Crime and Consequences points us to a British study finding that robbers frequently enjoy the work they do. Not news to anyone who's read Jack Katz's Seductions of Crime (17 years old now) or Paul Cromwell's anthology, In Their Own Words: Criminals on Crime (4th edition), just as eye-opening now as when they first appeared. These books have greatly shaped my own predispositions about policy effectiveness in criminal justice, almost as much as Sampson and Laub's work on "life-course criminology" which similarly looks in depth at individual offender behavior, something economists and commentators don't find helpful. For one thing, these books put the lie to the "economic" explanation for crime. These offenders do get benefits from their behavior, but, until you read their own accounts of what those benefits are, you don't know that their calculus is so broad and "one size fits none" that it's virtually worthless for creating deterrents. Surprise for our high recidivism rates and for the studies finding their desistance being based so much on things government can't control. The other thing is that these works alert you to the chasm between the incentives of offenders and the incentives of those designing the punishments for them. You and I? The threat of 5-10 years in prison is serious. Hell, 5-10 minutes is enough for most of us. I'd be talking "seconds." But we're not them. They do crimes for reasons, like keeping up a "party" lifestyle, that are apparently shocking to folks like the guys who did this study, that don't translate into our law-abiding worlds easily. I've often thought that, if you really want to do effective punishments, they shouldn't be done by legislators or crim just practitioners--they should be done by former or even current offenders. You don't think they wouldn't get their jollies doing something like that? Then it sounds like you should read the British study. . . . In our daily theft from Doug Berman at Sentencing Law and Policy, we find a Reason critique of the "crime-free zone" concept some policy types typically are buying into before thinking through the consequences. I'm sure he won't mind if I borrow a couple of the things he cites from the article:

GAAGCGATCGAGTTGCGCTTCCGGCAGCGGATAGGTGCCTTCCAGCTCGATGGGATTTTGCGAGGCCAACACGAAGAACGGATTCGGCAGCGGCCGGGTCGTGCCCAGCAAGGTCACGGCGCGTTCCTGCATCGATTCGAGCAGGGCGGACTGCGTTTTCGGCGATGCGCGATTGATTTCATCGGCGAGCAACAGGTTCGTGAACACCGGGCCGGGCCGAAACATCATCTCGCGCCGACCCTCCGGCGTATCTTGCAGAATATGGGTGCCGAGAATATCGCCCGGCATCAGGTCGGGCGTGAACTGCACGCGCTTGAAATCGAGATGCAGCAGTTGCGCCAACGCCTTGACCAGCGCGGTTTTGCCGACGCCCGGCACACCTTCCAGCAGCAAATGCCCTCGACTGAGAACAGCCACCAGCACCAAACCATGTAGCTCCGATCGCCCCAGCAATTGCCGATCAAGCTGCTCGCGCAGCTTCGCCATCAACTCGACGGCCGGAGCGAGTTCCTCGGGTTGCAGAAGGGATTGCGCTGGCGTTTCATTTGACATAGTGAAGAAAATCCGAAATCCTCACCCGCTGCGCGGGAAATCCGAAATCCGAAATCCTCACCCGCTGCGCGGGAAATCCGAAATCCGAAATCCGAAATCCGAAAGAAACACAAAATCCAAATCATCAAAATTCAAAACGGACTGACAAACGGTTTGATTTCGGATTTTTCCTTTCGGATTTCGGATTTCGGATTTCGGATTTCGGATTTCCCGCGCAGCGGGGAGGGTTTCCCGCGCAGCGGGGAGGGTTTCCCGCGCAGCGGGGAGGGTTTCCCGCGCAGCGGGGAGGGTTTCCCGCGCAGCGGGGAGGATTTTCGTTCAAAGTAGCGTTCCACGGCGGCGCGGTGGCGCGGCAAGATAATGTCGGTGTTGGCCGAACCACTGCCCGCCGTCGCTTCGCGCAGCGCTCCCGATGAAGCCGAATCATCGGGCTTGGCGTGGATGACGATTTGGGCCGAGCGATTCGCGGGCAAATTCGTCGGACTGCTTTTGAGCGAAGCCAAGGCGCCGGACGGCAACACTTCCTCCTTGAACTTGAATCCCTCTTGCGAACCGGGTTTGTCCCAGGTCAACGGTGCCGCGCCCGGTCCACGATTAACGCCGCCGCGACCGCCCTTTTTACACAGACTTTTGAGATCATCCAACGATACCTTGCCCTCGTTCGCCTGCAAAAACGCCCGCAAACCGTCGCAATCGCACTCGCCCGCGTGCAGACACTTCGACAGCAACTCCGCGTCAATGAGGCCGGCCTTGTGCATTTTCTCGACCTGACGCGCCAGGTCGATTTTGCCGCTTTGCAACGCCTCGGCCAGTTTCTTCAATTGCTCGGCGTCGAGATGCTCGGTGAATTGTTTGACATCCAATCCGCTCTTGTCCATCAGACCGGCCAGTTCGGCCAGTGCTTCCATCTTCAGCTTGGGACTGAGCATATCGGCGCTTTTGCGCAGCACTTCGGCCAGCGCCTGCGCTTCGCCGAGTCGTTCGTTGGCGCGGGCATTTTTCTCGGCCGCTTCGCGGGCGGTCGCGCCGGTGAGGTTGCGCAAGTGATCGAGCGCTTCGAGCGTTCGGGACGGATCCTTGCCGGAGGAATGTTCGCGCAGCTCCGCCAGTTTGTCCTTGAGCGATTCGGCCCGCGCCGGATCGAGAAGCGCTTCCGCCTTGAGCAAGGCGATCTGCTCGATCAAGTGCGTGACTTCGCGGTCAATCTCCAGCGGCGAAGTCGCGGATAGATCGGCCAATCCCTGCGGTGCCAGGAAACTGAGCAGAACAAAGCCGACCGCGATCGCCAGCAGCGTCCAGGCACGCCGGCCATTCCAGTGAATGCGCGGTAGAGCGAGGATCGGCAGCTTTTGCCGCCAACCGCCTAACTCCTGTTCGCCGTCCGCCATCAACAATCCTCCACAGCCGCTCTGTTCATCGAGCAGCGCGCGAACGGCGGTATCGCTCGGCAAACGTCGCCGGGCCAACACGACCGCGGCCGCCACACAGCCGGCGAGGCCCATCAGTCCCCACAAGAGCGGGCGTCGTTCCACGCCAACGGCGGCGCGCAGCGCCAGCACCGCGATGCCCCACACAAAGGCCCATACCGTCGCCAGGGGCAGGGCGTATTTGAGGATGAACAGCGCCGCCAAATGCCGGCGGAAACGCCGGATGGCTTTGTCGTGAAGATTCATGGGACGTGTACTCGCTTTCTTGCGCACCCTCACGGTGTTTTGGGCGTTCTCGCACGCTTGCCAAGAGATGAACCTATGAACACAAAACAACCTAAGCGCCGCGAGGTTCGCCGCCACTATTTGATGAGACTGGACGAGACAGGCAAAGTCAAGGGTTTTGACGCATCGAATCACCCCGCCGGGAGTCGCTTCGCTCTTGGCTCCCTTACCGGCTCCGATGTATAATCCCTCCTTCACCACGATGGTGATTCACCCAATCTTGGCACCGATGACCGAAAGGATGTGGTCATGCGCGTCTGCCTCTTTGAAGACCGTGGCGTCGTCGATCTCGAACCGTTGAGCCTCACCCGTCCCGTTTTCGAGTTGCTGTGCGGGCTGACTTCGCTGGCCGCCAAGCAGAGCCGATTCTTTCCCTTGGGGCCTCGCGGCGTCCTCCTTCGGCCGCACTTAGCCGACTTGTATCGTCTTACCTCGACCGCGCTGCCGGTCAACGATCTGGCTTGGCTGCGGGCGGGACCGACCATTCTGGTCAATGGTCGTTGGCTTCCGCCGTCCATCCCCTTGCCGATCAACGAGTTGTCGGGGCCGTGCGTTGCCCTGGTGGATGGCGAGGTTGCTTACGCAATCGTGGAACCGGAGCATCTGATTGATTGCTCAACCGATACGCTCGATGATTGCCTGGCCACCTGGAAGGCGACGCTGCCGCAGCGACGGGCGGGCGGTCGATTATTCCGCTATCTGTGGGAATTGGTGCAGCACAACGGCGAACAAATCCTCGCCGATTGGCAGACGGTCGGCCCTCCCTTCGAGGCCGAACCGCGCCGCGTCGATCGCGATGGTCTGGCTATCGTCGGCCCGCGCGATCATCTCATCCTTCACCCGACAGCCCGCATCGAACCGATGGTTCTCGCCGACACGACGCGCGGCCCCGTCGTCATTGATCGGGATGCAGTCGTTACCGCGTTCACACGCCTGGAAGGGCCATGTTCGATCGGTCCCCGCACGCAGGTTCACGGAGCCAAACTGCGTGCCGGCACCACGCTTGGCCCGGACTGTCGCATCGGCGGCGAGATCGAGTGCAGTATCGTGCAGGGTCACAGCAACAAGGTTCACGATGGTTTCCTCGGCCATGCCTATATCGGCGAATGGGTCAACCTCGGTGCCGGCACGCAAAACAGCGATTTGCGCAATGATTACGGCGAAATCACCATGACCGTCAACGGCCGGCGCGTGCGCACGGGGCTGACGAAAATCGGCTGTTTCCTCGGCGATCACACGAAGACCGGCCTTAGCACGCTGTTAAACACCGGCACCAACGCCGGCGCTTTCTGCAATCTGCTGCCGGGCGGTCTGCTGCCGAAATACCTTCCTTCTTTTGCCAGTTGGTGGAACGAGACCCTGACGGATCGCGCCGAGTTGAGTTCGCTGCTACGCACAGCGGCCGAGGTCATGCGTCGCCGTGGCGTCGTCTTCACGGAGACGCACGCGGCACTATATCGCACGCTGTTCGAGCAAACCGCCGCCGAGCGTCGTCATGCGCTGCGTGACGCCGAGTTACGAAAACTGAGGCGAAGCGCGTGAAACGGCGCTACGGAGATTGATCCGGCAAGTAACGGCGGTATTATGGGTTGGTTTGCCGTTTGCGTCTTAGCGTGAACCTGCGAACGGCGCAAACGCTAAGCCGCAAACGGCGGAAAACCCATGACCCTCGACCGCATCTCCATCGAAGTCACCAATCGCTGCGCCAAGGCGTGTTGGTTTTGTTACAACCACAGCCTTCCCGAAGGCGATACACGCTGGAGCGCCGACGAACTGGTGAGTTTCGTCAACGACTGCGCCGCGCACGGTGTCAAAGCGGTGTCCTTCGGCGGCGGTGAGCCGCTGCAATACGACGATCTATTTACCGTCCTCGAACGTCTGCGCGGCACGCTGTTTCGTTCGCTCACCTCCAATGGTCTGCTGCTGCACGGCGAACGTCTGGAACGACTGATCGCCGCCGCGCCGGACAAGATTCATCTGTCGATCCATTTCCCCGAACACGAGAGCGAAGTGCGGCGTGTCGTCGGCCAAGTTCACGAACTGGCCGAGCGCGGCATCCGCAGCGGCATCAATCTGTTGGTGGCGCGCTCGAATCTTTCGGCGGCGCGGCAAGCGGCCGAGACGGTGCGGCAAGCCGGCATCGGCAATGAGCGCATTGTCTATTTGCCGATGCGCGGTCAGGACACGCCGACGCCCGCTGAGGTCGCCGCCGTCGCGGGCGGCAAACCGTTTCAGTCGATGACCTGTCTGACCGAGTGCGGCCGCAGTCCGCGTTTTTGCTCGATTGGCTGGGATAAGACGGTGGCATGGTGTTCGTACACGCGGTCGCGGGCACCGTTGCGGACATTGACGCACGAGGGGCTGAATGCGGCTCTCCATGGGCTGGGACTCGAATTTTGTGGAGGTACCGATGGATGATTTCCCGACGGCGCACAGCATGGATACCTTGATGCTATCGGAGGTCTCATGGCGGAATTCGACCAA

Across the country, politicians are eager to draw magical circles of protection they claim will banish evil and keep children safe. It's an easy, cheap way of opposing what everyone opposes and supporting what everyone supports. But the resulting crazy quilt of drug-free, gun-free, and molester-free zones is ineffective, sometimes counterproductive, and frequently unjust....
It's doubtful that zoning laws like these have ever or will ever protect a single child from drug addiction, gun violence, or sexual assault. But they do give children a valuable lesson in the hazards of political grandstanding. . . .
Prawfsblawg has been silent for a while on the need to pull law and other disciplines together on policy study in a single school, but they've got a nice post up right now on how that's an idea that some of the top schools are considering for a "new generation" of innovation in legal training. Specifically, Vanderbilt is apparently forming a law and econ Ph. D. program (just what we need, another incursion from a discipline that colonizes others without having its own house in order). Of course, Boalt has had a law and social policy degree for a while now. Despite my antipathy for the economics emphasis (I swear, some of my best friends know people who are economists), these are at least steps in the right direction. My interests, though, are in a program that understands that law isn't separate from the other elements that come together in criminal justice, so it can incorporate criminology, complexity theory, cognitive science, and the ethics of corrections, including the "techno" kind in a holistic way. That's apparently something that will require development from outside a law school and overcome the turf protection of the other disciplines. A U of MD crim program, or maybe those at Rutgers or Penn, would be good possibilities, but no one's clued in yet. It couldn't be that I'm completely off my rocker . . . .